Can your ideas stand up to critics?


Not everyone agrees with my thoughts on media relations.  For example, I recommend to my clients that, when they pitch a story, they alert the journalist to a contact who disagrees with them! That’s because I ensure my views and ideas can stand up to critics.

I have good reasons for my position on this. It’s a journalist’s job to put knowledge in context and when provide the context for your own knowledge or point of view, you help a journo out. And you impress them. It’s cool. You are willing to put your ideas up against detractors, and stand by them. Nice.

If you are building your media profile (as all women who aspire to leadership should be doing) helping and impressing journos is a good thing.

In my view, knowledge is more valuable — and empowering — when it is put in context.

As a business journalist, one of the most contentious questions I asked leaders of private companies was about their company’s revenue. Asking someone ‘what was your revenue in the last financial year?’ is a bit like asking ‘is your mother dead?’ – It’s simply not done in polite society.

Why did I want to publish these numbers? The main reason was to put the company in context in a way that could be substantiated. A company may claim to have grown at 5247% in the past 12 months, but if their turnover is actually $5247 now and was $1 a year ago, readers instantly understand a lot!

We all love context. Gina Reinhart is the richest woman in Australia, the Industrial and Commercial Bank of China was the biggest company in the world in 2013, cat movies are the most watched on YouTube. It’s the reason why we love reading blog posts like ‘The 10 best books on media relations’.

Lawyers are good at putting their knowledge in context. Whenever I managed to get an interview with a lawyer (rarely), they were great! They’d put both side of the story for me!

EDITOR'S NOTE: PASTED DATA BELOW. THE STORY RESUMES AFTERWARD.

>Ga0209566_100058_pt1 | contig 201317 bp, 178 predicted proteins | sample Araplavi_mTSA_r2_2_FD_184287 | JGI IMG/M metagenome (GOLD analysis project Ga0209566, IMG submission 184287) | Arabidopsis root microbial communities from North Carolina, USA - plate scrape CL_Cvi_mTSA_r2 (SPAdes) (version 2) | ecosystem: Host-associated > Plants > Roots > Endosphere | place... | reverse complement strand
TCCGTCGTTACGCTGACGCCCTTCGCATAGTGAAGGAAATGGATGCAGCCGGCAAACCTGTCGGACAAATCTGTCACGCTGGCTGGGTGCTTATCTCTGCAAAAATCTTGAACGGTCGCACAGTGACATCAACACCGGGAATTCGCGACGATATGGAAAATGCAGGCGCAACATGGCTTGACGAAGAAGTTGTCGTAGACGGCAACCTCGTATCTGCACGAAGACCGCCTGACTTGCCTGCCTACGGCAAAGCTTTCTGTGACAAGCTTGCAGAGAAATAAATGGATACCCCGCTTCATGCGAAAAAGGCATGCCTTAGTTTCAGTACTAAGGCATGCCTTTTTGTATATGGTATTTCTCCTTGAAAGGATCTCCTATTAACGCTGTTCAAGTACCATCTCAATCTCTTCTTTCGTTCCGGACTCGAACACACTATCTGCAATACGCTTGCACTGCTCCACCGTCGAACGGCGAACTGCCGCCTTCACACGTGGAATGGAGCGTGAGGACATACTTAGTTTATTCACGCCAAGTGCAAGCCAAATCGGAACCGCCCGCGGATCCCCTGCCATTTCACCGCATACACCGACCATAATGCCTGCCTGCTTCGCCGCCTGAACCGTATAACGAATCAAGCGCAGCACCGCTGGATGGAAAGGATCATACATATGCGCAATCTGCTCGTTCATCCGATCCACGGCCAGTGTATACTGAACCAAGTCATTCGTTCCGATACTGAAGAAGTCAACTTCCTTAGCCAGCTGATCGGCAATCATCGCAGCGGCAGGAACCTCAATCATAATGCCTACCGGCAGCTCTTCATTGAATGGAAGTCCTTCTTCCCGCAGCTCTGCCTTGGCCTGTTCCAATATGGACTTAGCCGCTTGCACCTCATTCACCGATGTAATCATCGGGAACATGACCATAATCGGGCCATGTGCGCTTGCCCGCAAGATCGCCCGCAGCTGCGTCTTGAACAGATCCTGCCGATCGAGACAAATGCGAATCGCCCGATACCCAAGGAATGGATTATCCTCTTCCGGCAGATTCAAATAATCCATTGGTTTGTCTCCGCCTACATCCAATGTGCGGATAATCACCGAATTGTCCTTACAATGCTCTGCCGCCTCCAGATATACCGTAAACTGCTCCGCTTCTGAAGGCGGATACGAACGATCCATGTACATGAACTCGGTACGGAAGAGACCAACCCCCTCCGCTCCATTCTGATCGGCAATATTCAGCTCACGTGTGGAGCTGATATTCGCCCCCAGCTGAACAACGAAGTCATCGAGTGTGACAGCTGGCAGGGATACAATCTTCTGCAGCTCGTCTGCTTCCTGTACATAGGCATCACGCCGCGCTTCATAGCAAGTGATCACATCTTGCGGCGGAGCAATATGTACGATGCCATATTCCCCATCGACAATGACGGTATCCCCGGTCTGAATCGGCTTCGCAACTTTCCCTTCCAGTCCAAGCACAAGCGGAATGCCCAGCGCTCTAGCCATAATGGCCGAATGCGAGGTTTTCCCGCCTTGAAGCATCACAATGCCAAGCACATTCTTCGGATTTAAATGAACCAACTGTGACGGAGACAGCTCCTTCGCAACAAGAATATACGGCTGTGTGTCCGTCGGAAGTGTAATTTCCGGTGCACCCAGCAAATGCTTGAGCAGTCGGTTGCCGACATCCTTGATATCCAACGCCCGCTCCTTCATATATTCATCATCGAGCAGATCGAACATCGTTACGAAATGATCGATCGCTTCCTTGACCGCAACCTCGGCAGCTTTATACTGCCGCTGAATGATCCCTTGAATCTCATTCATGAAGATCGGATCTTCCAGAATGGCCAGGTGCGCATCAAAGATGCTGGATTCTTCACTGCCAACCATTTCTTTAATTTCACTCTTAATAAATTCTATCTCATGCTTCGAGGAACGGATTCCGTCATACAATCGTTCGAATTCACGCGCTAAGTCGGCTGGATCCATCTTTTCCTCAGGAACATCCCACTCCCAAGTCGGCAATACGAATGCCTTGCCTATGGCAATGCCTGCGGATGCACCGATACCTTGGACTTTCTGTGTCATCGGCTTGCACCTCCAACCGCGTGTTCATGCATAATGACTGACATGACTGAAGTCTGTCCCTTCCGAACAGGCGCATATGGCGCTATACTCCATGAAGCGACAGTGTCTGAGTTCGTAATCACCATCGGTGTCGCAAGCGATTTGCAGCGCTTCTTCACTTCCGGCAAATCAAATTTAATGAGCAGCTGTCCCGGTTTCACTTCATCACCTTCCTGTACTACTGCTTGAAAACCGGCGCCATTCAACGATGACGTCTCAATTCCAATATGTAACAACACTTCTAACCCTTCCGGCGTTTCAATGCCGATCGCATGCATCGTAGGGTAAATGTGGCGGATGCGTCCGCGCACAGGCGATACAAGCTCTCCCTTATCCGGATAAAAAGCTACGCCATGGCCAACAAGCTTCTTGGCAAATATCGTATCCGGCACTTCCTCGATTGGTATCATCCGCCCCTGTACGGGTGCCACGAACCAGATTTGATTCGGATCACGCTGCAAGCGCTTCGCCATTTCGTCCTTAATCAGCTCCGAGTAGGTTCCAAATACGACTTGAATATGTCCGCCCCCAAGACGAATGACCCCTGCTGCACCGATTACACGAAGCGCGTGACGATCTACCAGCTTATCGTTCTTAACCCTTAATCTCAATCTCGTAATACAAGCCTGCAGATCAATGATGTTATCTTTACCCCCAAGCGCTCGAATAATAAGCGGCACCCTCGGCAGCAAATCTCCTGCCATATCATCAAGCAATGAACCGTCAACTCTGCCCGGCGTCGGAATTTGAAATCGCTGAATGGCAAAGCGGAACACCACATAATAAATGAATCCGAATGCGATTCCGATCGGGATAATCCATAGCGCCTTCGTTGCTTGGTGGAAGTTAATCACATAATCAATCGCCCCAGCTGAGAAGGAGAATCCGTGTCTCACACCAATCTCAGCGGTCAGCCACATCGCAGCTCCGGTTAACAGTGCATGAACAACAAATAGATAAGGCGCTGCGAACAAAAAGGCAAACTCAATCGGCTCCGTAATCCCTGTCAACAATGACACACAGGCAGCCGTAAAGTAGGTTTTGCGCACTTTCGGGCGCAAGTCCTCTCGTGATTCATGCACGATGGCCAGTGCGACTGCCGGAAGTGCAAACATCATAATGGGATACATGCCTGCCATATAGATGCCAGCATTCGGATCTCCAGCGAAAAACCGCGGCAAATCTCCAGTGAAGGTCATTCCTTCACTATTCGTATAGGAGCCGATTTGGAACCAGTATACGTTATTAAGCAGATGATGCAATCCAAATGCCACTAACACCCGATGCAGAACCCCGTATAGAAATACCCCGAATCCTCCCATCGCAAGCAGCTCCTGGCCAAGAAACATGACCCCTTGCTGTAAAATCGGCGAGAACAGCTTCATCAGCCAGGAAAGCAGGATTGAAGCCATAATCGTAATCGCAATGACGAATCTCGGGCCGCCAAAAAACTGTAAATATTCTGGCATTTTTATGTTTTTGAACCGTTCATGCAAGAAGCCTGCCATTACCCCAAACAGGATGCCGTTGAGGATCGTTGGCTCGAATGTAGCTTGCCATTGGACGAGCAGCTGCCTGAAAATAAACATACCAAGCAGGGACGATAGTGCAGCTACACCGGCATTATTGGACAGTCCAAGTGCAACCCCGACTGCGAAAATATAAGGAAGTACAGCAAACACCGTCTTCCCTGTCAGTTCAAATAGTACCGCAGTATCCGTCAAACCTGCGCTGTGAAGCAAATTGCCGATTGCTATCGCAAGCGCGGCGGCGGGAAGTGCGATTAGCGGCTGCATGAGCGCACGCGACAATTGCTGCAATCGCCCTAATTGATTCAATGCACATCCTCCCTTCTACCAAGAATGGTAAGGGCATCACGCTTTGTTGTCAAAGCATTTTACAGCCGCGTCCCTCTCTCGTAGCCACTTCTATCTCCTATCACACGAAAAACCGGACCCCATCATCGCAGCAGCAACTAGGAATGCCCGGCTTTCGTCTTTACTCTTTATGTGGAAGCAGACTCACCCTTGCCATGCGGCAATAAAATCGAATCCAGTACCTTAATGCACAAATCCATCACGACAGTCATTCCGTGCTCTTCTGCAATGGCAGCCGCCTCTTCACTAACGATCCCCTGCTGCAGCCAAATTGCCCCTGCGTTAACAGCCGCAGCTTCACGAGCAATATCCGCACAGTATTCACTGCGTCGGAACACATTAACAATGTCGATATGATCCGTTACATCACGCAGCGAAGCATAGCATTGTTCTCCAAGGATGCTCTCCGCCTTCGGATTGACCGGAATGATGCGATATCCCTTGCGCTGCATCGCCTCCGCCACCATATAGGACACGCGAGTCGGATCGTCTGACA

If I am trying to pitch a story about a new approach to media relations to a journalist. I get an interview, explain my view and then add: ‘If you want to talk to someone who disagrees with me, try Jane Doe at Jane’s PR Agency. She’d never advise anyone to alert a journalist to a detractor.’

This works in blogs, podcasts, and business presentations too. You increase your own credibility and cool if you put your point of view with the caveat: critics might say …

Critics might say, for example, that my detractor might outshine me, that I am giving a rival a free kick or even that the journalist will not trust any name that I supply. All are possible, but I believe it’s well worth the risk.


About Kath Walters

Trainer. Mentor. Speaker. Kath Walters is a former Fairfax business journalist turned expert in media relations and content marketing. Kath trains and mentors businesses that want to use media and content to build their profile and profits -- and change the world for the better -- sharing everything she has learned over 16 years of writing and editing for top quality print and digital media mastheads. Kath has written an estimated 1.3 million compelling, informative and carefully researched words. The mastheads that have published them include: LeadingCompany, BRW, Australian Financial Review, SmartCompany, Business Spectator, Crikey, Women’s Agenda, Property Observer.

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